• Assistant Professor, School Psychology Department
  • Adjunct Faculty, Organizational Leadership Psychology Department

About Episode 7: Dr. Daniel Jacobs joins Dr. Stanley Berman to discuss youth substance use. Dr. Jacobs proposes taking a multi-tiered approach to addressing substance abuse in schools, which expands on existing programs and resources and begins at the elementary level. He emphasizes the importance of increasing protective factors through primary and secondary prevention, rather than taking a reactive approach to intervening in youth substance abuse.


Episode 8:  The Cultivation of Strengths through Appreciative Inquiry

Guest: David Haddad, EdD

  • Director, Behavioral Health Initiative
  • Coordinator for the Counseling Department of the Military and Veterans Program (MVP)

About Episode 8: Dr. David Haddad joins Dr. Stanley Berman to discuss the cultivation of strengths in individuals and communities through appreciative inquiry. He describes his ongoing work with Dr. Claire Fialkov developing partnerships with organizations and communities internationally to provide large-scale sustainable interventions. Dr. Haddad reflects on their project in rural Kenya as they enter their fourth year


Episode 9:  Talent Management and Organizational Psychology

Guest: Carlene Caldwell, MA

  • Director of Talent Management Concentration, MA in Organizational Psychology

About Episode 9: Dr. Stanley Berman invites Carlene Caldwell to discuss the field of talent management. Carlene shares her experiences working in the assessment, hiring, retention, and development of talented employees. The growing opportunities for psychologists, as well as the increasing application of psychological concepts in organizations, is also discussed.


Episode 10:  Mental Health Services in Correctional Facilities

Guest: Nilda M. Laboy, PsyD

  • Associate Professor
  • Chair, Counseling Department

About Episode 10: Dr. Nilda Laboy joins Dr. Stanley Berman to discuss the provision of mental health services in correctional facilities. Dr. Laboy emphasizes the critical importance of delivering effective treatment to incarcerated populations. She describes the challenges associated with providing psychotherapy and psychiatric care to inmates. The experiences of families who have a family member incarcerated are also discussed.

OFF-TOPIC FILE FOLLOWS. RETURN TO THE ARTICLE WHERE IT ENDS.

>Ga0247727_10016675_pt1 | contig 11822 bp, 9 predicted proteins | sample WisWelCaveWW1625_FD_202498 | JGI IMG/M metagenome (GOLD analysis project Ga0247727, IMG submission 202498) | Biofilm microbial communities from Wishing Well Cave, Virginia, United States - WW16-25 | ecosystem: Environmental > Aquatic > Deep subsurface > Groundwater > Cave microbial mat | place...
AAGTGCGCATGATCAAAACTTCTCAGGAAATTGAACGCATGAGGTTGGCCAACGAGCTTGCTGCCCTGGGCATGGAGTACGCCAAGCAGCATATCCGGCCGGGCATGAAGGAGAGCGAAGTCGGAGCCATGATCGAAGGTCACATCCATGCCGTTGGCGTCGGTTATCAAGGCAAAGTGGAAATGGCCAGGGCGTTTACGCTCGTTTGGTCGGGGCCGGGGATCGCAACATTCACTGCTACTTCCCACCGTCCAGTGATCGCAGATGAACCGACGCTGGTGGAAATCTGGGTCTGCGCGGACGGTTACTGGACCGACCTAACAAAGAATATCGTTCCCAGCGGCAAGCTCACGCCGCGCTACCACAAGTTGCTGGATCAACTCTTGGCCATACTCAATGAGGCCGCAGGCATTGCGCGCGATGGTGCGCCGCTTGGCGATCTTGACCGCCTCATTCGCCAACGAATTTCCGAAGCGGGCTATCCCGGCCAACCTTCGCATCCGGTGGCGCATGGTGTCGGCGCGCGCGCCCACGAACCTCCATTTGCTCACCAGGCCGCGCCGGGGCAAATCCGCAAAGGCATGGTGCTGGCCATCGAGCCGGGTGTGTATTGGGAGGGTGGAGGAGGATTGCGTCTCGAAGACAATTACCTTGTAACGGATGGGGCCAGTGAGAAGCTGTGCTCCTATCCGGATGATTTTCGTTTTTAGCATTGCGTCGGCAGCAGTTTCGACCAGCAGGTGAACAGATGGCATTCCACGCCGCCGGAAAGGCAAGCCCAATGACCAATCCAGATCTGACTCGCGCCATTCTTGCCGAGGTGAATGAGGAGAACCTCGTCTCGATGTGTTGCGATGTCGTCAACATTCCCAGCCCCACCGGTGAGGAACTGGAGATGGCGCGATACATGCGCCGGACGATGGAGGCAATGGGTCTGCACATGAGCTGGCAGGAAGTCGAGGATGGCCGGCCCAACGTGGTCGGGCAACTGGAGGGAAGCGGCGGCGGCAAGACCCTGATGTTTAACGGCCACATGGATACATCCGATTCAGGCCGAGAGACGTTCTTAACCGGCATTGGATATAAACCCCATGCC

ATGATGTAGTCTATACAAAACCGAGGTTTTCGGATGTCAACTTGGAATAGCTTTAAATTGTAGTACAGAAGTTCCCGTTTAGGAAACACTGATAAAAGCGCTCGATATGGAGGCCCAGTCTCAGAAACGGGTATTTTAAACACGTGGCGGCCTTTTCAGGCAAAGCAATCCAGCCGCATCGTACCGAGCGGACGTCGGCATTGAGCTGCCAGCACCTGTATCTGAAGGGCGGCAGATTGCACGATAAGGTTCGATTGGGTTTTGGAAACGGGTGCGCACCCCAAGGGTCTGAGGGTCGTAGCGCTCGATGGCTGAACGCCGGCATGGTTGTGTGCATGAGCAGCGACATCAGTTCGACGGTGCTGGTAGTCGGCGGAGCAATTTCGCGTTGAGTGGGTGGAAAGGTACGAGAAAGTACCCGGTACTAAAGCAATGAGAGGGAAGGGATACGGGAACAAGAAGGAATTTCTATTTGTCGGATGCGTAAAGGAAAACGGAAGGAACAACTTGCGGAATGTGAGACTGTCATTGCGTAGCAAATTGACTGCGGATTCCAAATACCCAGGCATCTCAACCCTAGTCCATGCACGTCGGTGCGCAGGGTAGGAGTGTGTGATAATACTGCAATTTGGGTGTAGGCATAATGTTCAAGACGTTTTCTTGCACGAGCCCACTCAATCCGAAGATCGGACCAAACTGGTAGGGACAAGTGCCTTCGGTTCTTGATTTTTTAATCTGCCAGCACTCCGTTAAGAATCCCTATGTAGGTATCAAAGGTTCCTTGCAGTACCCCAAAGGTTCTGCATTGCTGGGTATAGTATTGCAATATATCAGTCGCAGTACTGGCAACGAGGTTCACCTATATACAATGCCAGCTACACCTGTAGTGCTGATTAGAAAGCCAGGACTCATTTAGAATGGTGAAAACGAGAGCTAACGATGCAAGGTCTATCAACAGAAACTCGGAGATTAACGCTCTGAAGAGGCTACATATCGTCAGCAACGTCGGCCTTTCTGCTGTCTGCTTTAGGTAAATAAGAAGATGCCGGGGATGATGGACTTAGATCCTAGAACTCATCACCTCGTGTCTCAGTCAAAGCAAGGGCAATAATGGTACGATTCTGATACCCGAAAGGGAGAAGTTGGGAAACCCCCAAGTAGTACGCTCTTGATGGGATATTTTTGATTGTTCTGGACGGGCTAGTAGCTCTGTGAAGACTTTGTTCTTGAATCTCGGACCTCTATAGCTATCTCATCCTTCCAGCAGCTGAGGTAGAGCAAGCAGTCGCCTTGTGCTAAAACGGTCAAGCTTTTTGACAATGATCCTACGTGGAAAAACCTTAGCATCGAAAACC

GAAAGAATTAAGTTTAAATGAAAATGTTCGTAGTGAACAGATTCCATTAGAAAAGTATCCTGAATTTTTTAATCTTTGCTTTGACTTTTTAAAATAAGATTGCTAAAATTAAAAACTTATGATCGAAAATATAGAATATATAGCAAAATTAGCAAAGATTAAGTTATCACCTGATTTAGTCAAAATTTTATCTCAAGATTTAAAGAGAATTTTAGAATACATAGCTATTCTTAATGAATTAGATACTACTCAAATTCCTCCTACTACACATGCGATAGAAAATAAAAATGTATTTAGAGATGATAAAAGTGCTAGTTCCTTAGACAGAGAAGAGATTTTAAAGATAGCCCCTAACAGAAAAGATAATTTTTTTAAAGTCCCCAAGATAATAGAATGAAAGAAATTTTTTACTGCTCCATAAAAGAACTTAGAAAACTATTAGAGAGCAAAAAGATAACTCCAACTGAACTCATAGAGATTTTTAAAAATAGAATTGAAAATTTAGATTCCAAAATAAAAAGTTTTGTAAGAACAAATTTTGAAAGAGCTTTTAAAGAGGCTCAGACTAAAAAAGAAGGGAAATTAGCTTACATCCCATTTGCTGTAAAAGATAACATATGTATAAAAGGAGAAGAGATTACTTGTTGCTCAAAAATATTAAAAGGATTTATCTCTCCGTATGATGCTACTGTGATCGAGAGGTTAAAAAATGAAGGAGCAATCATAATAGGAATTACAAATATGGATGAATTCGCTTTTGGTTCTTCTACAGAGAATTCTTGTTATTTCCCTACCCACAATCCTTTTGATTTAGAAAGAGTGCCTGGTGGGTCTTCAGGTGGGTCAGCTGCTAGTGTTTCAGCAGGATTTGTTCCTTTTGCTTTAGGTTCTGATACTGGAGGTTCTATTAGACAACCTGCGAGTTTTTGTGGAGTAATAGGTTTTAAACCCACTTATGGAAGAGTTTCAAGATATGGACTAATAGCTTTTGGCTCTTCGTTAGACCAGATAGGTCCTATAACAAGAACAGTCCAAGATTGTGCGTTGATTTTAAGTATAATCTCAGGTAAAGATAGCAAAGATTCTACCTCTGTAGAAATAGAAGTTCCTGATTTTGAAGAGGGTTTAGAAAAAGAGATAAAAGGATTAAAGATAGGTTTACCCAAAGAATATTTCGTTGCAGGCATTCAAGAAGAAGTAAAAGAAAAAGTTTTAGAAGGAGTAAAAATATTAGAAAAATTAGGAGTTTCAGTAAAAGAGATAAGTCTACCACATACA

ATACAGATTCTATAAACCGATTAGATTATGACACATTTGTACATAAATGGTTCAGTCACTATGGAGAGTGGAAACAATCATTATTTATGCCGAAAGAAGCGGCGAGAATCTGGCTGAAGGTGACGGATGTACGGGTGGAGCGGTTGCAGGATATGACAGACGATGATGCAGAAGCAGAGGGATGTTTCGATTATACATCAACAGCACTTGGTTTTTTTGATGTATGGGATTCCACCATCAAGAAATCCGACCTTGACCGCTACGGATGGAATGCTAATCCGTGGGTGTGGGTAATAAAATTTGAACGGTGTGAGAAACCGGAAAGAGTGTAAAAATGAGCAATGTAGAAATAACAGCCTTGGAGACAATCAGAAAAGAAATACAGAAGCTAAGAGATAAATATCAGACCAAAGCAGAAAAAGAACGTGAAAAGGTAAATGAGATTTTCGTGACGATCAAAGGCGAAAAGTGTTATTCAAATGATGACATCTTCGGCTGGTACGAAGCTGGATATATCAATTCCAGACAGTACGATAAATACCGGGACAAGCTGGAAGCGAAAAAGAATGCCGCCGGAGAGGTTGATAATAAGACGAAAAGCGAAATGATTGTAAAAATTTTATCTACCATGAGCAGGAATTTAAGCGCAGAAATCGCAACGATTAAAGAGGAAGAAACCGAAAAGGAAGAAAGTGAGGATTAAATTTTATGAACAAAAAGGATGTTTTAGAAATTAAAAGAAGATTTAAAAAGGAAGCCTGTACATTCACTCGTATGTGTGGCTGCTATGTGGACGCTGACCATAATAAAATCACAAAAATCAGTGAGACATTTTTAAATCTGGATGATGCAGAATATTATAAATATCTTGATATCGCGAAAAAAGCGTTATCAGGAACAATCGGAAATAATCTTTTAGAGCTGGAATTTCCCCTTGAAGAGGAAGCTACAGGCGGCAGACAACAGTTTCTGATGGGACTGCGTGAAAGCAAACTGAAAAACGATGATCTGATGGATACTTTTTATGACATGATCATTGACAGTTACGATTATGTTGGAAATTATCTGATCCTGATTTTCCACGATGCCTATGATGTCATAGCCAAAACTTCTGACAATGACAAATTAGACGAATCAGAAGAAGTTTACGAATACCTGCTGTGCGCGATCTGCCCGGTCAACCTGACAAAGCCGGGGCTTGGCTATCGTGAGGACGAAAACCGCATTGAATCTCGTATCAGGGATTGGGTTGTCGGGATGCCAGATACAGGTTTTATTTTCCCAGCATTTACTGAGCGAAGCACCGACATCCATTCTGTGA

Episode 11:  Global Mental Health and Trauma

Guest: Richard F. Mollica, PsyD, MD, MAR

  • Faculty, Counseling and Global Mental Health program

About Episode 11: Dr. Richard Mollica joins Dr. Stanley Berman to share his expertise in global mental health and trauma. Dr. Mollica describes early misconceptions concerning refugee mental health and initial empirical investigations into the impact of mass violence. An integrated holistic approach to global mental health is presented. Dr. Mollica emphasizes the role of teamwork and partnership with local communities to foster sustainable growth and facilitate health promotion.


Episode 12:  School Climate and Social Emotional Learning

Guests:
Nadja N. Reilly, PhD

  • Adjunct Faculty, School Psychology Department
  • Co-Director, Certificate in School Climate and Social Emotional Learning
  • Co-Director, Certificate Program in Behavioral Health and Pediatrics Integration
  • Associate Director, Freedman Center for Child and Family Development

Margaret Hannah, MEd, GCEC

  • Adjunct Faculty, School Psychology Department
  • Co-Director, Certificate in School Climate and Social Emotional Learning Executive
  • Director, Freedman Center for Child and Family Development

About Episode 12: Dr. Stanley Berman invites Dr. Nadja Reilly and Dr. Margaret Hannah to discuss social-emotional learning and school climate. Drs. Hannah and Reilly describe the integration of social-emotional approaches with existing school programs and academic instruction. Research suggesting social-emotional learning practices enhance students’ wellbeing and overall school performance is presented. Drs. Hannah and Reilly outline the implementation and evaluation of a systemic approach to enhance school climate.